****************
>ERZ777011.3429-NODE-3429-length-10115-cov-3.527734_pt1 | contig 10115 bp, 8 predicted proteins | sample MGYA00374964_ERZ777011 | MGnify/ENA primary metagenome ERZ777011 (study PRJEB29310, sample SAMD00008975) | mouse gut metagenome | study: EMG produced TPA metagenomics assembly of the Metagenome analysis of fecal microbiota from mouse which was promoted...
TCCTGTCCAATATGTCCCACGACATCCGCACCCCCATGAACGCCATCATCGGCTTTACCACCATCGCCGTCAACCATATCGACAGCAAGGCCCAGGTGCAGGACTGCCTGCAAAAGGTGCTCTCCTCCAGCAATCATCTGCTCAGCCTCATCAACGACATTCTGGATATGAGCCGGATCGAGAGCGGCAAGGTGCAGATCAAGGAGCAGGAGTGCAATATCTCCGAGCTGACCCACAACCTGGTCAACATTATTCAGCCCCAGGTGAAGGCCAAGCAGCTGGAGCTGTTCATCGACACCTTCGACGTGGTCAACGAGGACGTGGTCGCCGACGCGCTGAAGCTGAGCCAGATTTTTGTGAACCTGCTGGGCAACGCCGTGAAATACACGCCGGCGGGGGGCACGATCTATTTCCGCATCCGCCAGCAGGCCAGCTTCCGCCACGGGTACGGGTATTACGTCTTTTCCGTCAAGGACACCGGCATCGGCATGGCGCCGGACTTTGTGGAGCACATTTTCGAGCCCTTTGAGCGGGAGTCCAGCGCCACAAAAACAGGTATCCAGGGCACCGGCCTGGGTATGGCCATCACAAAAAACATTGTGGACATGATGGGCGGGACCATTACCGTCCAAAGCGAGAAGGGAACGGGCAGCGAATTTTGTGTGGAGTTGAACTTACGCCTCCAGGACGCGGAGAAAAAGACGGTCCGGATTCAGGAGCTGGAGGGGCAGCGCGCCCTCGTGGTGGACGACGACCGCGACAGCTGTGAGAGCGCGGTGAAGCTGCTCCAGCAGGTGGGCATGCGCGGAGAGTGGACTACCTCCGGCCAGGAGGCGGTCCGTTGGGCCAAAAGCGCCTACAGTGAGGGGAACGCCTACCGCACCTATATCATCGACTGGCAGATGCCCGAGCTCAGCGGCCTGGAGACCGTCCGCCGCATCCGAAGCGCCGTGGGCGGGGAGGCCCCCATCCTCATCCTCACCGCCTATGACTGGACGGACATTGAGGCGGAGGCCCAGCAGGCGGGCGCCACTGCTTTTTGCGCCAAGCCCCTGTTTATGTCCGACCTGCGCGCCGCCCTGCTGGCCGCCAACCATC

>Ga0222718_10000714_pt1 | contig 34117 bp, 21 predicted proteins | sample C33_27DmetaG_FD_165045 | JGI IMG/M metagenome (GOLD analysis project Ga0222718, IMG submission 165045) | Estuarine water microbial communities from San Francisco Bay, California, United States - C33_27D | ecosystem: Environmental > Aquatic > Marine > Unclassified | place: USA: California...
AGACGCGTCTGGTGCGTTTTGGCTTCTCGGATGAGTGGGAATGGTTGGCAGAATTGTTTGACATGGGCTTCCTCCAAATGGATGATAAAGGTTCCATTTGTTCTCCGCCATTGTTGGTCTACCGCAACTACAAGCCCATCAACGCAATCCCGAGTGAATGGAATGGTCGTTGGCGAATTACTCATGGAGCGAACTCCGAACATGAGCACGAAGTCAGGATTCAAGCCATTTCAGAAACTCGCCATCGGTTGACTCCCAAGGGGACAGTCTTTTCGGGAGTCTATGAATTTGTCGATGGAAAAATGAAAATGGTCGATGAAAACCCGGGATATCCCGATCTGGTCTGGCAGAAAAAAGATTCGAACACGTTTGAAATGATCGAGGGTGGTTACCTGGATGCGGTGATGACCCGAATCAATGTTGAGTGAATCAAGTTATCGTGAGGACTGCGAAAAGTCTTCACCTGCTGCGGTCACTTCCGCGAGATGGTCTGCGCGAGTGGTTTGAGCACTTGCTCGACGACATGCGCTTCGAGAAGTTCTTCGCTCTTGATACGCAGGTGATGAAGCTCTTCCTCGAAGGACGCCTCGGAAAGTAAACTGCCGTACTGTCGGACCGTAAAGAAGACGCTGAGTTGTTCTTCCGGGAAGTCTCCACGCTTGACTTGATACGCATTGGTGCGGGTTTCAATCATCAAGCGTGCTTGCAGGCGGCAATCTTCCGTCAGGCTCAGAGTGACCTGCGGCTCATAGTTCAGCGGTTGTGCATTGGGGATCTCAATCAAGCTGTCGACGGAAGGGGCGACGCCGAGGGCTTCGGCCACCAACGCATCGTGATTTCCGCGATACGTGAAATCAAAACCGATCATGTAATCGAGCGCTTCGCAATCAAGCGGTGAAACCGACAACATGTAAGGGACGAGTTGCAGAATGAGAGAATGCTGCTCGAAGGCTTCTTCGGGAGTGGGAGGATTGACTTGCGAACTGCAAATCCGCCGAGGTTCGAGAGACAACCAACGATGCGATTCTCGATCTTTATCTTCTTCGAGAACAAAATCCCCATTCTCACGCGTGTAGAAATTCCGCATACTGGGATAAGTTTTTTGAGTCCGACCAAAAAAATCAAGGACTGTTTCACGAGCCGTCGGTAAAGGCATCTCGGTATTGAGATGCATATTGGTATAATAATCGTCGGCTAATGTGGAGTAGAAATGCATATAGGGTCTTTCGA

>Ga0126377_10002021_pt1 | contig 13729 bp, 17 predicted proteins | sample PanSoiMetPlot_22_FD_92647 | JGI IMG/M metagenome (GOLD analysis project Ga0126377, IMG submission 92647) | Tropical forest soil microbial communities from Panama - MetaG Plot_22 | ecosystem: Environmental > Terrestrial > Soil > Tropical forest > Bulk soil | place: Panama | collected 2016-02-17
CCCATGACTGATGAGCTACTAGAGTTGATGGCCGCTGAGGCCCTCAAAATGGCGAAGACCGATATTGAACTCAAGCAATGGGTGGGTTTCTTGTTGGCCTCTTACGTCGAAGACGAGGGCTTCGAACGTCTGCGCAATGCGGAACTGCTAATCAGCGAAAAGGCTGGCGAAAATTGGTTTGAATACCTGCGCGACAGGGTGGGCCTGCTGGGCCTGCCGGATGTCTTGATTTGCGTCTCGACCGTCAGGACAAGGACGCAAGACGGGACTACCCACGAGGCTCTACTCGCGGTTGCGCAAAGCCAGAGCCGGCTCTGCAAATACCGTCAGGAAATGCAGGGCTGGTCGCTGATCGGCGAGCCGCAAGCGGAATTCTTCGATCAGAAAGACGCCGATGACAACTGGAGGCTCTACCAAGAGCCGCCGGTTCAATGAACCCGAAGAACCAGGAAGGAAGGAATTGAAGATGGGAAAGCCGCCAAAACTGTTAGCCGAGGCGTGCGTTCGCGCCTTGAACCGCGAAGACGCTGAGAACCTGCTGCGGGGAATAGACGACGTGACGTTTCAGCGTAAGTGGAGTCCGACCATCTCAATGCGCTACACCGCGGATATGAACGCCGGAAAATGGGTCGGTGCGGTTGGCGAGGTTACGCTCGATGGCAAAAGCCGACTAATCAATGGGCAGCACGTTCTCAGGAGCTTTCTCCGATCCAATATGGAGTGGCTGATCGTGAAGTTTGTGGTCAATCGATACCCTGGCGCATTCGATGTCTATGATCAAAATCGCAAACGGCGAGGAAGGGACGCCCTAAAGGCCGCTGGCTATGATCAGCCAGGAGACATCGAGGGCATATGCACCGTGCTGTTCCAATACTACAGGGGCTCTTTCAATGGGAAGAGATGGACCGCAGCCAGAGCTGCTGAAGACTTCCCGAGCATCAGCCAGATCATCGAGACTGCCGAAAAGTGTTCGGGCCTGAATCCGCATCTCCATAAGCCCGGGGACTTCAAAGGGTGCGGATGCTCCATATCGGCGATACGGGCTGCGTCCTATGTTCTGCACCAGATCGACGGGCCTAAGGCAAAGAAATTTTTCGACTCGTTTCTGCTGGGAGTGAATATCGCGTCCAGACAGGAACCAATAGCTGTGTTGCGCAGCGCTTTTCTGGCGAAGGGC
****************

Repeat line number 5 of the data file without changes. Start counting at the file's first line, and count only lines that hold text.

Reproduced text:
>Ga0126377_10002021_pt1 | contig 13729 bp, 17 predicted proteins | sample PanSoiMetPlot_22_FD_92647 | JGI IMG/M metagenome (GOLD analysis project Ga0126377, IMG submission 92647) | Tropical forest soil microbial communities from Panama - MetaG Plot_22 | ecosystem: Environmental > Terrestrial > Soil > Tropical forest > Bulk soil | place: Panama | collected 2016-02-17